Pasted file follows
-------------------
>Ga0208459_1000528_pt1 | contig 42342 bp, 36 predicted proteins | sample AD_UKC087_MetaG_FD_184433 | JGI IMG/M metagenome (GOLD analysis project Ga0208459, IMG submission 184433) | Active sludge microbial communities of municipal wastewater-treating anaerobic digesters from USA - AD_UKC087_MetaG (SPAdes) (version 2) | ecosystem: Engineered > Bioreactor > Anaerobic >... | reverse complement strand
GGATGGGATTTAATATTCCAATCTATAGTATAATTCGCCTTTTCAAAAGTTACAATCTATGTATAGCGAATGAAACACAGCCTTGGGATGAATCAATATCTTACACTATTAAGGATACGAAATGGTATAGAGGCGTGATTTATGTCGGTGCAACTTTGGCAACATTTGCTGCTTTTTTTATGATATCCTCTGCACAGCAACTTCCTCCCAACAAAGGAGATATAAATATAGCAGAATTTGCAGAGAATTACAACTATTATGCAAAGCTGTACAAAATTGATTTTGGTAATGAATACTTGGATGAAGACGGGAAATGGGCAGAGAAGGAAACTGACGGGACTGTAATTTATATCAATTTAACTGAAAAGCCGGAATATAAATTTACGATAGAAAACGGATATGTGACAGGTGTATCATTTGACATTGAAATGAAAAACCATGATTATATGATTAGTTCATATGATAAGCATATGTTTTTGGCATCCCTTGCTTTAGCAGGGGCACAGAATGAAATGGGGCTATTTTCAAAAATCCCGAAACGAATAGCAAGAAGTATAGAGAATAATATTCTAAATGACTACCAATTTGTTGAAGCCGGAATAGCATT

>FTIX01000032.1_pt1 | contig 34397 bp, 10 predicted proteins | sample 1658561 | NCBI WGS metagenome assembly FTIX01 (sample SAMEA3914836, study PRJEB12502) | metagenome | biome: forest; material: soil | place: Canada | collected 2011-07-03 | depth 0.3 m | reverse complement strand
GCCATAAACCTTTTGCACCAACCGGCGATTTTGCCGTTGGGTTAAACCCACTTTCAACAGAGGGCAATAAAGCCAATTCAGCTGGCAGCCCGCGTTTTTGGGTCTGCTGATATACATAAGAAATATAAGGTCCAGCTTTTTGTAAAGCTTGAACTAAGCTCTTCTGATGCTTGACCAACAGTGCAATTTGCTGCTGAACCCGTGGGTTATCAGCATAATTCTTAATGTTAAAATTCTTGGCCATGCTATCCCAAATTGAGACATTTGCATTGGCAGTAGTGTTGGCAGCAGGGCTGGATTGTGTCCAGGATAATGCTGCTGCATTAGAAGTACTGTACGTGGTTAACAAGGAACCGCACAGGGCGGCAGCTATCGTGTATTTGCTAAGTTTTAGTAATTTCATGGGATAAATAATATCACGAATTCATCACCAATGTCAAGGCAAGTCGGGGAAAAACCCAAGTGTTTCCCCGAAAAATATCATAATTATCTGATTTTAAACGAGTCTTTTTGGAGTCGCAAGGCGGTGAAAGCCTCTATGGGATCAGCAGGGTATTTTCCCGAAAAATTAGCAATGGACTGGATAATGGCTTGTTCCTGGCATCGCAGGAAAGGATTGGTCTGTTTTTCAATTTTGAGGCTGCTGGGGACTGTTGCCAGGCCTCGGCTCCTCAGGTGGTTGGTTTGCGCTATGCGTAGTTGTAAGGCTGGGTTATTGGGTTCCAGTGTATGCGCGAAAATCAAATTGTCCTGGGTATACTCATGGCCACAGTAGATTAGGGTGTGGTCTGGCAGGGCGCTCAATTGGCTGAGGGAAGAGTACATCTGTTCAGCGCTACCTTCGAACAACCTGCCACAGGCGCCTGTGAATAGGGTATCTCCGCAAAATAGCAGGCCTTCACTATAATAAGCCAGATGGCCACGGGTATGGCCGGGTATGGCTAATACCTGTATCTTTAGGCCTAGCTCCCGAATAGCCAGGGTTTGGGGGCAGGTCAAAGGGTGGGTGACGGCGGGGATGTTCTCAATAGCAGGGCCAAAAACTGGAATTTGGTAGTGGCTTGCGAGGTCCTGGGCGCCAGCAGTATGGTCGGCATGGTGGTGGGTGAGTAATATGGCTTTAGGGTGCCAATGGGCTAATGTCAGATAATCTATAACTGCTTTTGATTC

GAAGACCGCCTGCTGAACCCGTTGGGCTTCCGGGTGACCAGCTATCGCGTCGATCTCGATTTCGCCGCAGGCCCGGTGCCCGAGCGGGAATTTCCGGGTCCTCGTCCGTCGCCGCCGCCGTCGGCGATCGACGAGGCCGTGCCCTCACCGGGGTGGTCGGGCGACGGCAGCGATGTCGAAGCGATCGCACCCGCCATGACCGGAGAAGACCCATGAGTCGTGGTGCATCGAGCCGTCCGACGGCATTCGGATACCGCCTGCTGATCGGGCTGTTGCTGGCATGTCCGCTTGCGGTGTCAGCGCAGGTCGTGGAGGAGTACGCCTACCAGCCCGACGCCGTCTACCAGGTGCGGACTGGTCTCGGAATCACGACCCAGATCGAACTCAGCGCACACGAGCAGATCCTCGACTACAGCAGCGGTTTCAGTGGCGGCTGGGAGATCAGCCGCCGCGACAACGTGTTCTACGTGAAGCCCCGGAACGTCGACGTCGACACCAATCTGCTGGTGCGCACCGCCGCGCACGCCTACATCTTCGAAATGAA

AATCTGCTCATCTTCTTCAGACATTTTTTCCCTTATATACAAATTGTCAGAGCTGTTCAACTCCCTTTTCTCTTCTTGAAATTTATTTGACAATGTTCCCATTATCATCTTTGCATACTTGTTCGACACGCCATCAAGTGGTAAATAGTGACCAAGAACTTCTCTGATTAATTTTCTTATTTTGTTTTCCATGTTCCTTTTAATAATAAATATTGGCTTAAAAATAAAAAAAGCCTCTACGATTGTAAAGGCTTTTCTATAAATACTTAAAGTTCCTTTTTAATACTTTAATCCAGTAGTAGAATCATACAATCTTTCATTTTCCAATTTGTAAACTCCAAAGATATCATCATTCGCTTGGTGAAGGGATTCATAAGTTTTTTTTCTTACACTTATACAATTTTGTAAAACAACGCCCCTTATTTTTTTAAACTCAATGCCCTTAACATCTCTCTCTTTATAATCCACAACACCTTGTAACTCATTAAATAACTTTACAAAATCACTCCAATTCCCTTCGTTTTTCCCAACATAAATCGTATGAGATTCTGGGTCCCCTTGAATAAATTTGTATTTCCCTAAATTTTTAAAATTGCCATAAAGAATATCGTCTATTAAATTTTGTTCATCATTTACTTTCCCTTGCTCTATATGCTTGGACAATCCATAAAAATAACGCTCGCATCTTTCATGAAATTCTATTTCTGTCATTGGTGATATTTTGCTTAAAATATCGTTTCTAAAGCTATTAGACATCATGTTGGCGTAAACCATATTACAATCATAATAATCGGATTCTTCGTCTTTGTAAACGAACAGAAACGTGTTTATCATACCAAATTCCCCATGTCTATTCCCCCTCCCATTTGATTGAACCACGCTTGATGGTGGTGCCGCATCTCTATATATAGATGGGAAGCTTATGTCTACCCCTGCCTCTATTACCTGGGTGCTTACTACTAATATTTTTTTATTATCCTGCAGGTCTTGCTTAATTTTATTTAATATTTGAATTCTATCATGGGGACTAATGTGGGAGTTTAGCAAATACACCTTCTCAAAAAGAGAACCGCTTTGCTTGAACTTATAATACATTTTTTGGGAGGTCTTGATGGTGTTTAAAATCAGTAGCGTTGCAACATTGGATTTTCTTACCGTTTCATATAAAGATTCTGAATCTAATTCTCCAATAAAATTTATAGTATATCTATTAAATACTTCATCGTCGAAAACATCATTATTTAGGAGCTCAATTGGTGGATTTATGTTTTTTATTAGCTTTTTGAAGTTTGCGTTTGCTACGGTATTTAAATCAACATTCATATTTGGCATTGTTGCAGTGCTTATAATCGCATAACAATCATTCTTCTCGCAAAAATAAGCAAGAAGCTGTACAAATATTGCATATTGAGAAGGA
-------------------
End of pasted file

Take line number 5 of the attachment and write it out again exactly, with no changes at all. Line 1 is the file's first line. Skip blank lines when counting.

GAAGACCGCCTGCTGAACCCGTTGGGCTTCCGGGTGACCAGCTATCGCGTCGATCTCGATTTCGCCGCAGGCCCGGTGCCCGAGCGGGAATTTCCGGGTCCTCGTCCGTCGCCGCCGCCGTCGGCGATCGACGAGGCCGTGCCCTCACCGGGGTGGTCGGGCGACGGCAGCGATGTCGAAGCGATCGCACCCGCCATGACCGGAGAAGACCCATGAGTCGTGGTGCATCGAGCCGTCCGACGGCATTCGGATACCGCCTGCTGATCGGGCTGTTGCTGGCATGTCCGCTTGCGGTGTCAGCGCAGGTCGTGGAGGAGTACGCCTACCAGCCCGACGCCGTCTACCAGGTGCGGACTGGTCTCGGAATCACGACCCAGATCGAACTCAGCGCACACGAGCAGATCCTCGACTACAGCAGCGGTTTCAGTGGCGGCTGGGAGATCAGCCGCCGCGACAACGTGTTCTACGTGAAGCCCCGGAACGTCGACGTCGACACCAATCTGCTGGTGCGCACCGCCGCGCACGCCTACATCTTCGAAATGAA